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Color Chart Foldout Link to The Old Car Manual Project to see 1938 brochures
Pontiac upgraded their transmission with improved synchronizers and a redesigned second gear shift yoke. The clutch linkage was fitted with a toggle action over-center spring that greatly reduced the pressure needed to keep the pedal down. The engines were fitted with a new water pump featuring ball bearings and an improved shaft seal. The most noticeable change under the hood was the installation of the battery, perched atop thside, which kept the cables very short as the starter also mounted on this side of the engine. Six cylinder models were fitted with a starter pedal, while the Eights used a vacuum switch controlled by the accelerator; the last year this feature was used on a Pontiac.
The chassis remained basically unchanged with regard to wheelbase and axle ratios. The front suspension was fitted with improved bearings and the steel wheels now had 10 ventilation slots as compared to the 14 slots of the previous design. The brake system was unchanged, with the exception of a thumb-actuated lock button added to the parking brake lever. This was to prevent the lever from accidentally releasing if bumped.
The instrument panel again featured a horizontal speedometer, above the standard compliment of gauges. An ammeter once again adorned the panel; gone was the warning lamp used in 1937. The Series 26 closed model upholstery choices were either Tan mohair or a mixed wool cloth. The Series 28 closed models offered either Tan mohair or Heatherstone wool twist cloth. The open models of either Series could be had with Taupe whipcord fabric or any one of 6 colors of buffed, crushed-grain Spanish leather. The rear compartment of the 4 door sedans offered arm rests at each end of the seat, complete with ashtrays, assist straps hung just inside each rear door. The rear floor was carpeted and featured a foot rest; a robe cord was attached to the back of the front seat.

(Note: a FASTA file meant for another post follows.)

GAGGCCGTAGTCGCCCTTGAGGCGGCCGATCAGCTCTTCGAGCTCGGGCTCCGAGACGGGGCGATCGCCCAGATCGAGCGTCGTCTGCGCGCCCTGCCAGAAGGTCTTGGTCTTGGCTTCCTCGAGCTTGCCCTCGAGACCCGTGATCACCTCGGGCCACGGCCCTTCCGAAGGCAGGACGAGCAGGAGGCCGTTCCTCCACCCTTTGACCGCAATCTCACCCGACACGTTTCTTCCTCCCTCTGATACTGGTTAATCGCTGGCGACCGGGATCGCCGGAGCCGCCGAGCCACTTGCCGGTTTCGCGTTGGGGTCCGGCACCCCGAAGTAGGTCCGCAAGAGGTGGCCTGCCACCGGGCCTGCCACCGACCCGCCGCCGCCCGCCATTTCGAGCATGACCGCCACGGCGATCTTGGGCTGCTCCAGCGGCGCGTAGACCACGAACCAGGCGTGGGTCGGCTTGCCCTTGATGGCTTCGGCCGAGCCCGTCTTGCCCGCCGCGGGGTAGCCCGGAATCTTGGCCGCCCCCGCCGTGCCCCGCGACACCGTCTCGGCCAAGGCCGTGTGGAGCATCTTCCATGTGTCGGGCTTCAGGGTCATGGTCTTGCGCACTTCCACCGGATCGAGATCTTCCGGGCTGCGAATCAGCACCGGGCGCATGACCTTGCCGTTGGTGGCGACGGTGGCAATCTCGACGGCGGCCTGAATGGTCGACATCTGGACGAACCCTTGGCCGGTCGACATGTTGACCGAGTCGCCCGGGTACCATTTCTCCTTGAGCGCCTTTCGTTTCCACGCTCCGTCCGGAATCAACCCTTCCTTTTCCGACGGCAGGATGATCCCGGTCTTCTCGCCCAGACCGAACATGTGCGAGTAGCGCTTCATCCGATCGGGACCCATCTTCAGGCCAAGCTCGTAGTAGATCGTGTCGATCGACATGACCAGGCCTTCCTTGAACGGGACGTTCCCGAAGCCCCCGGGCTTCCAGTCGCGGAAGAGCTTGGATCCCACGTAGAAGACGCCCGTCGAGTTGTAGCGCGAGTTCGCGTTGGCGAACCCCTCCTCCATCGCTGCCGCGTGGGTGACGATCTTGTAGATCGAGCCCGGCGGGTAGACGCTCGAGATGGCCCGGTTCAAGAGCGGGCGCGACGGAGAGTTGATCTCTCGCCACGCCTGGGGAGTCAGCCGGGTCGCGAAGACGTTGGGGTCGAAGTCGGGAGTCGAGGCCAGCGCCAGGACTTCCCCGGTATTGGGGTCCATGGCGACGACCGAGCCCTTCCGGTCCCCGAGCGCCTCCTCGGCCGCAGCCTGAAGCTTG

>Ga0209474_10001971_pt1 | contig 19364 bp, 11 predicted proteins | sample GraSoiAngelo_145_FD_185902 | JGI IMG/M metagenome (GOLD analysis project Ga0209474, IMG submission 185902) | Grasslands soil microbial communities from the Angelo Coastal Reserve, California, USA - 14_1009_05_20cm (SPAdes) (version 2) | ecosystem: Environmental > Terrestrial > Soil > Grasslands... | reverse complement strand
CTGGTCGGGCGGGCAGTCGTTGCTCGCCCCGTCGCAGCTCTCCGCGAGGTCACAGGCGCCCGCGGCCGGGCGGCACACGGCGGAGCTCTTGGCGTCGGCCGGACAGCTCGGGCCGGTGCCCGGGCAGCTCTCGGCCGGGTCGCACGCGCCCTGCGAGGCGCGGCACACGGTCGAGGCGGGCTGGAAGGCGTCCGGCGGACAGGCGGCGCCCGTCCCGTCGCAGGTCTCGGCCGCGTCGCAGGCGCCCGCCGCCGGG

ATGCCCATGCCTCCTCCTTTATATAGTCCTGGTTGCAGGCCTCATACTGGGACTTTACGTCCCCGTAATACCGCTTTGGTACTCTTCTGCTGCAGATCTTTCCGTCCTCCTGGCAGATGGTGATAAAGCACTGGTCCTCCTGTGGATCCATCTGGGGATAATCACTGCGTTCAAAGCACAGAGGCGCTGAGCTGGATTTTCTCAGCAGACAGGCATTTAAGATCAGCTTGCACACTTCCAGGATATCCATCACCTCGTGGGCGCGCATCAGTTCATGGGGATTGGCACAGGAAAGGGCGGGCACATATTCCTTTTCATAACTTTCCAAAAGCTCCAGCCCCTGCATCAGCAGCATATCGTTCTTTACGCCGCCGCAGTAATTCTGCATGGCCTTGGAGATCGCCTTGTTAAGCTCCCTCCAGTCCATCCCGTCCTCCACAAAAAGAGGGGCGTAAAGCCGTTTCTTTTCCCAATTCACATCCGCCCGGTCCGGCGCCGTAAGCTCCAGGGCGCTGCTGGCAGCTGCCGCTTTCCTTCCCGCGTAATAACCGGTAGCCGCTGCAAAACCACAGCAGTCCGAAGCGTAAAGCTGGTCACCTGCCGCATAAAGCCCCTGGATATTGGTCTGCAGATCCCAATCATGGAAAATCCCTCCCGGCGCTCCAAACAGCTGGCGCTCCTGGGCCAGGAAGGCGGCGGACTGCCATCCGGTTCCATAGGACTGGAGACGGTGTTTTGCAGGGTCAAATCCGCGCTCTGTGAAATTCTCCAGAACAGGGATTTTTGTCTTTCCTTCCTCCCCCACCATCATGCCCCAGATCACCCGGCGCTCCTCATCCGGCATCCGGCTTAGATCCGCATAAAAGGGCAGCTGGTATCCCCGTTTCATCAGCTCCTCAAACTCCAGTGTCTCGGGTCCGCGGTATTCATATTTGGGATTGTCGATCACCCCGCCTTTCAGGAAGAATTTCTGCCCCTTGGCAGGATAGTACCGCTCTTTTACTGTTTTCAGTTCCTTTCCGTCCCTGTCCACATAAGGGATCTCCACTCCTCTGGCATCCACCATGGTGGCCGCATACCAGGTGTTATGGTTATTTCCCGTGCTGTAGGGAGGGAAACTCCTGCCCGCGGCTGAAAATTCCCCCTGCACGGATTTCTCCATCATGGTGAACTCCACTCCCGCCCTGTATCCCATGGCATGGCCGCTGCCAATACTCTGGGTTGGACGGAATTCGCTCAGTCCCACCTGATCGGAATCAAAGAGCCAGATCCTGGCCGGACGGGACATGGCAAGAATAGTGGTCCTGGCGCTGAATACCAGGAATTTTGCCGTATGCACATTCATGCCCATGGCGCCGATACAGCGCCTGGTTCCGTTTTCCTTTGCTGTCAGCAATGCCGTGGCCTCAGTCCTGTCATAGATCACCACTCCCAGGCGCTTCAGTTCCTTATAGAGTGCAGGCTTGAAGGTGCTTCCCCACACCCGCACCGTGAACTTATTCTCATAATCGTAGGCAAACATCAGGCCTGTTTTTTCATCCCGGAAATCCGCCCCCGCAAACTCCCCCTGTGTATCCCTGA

The Pontiac accessory list continued to grow for 1938, in addition to the new Safety Shift Gear Control, the Volume Levelizer was a unique device offered in conjunction with the deluxe radio. It consisted of an air vane mounted on the cylinder head adjacent to the thermostat housing. Spring tension held the vane until a speed of approximately 55 to 60 miles per hour was reached, than the rushing air pushed the vane back and automatically increased the volume of the radio. (I have no information as to whether this option was available on any other G.M. automobiles; or if it was available in prior or succeeding model years. Any help would be appreciated.)
Pontiac had record sales in 1937; thanks to a short, but sharp economic decline, 1938 was nearly its worst year ever; only 97,139 automobiles were produced. Production began in September, 1937 and finished on July, 15th 1938. Prices were increasing everywhere, which was at least partially responsible for the economic decline; this was the first year that a standard Pontiac sedan cost more than $1,000. The Deluxe Eight 4 door Touring Sedan had a list price of $1,006. Pontiac buyers could save themselves shipping costs, if they chose to take advantage of the new factory delivery program that was implemented.
Big changes were coming, 1938 was the final model year for the rumble seat; both the 2 and 4 door slope-back sedans; the convertible sedan; and side-mount spare tires, (except station wagons). It was also the last year the engine blocks were cast with the Indian Head on the driver’s side above the starter.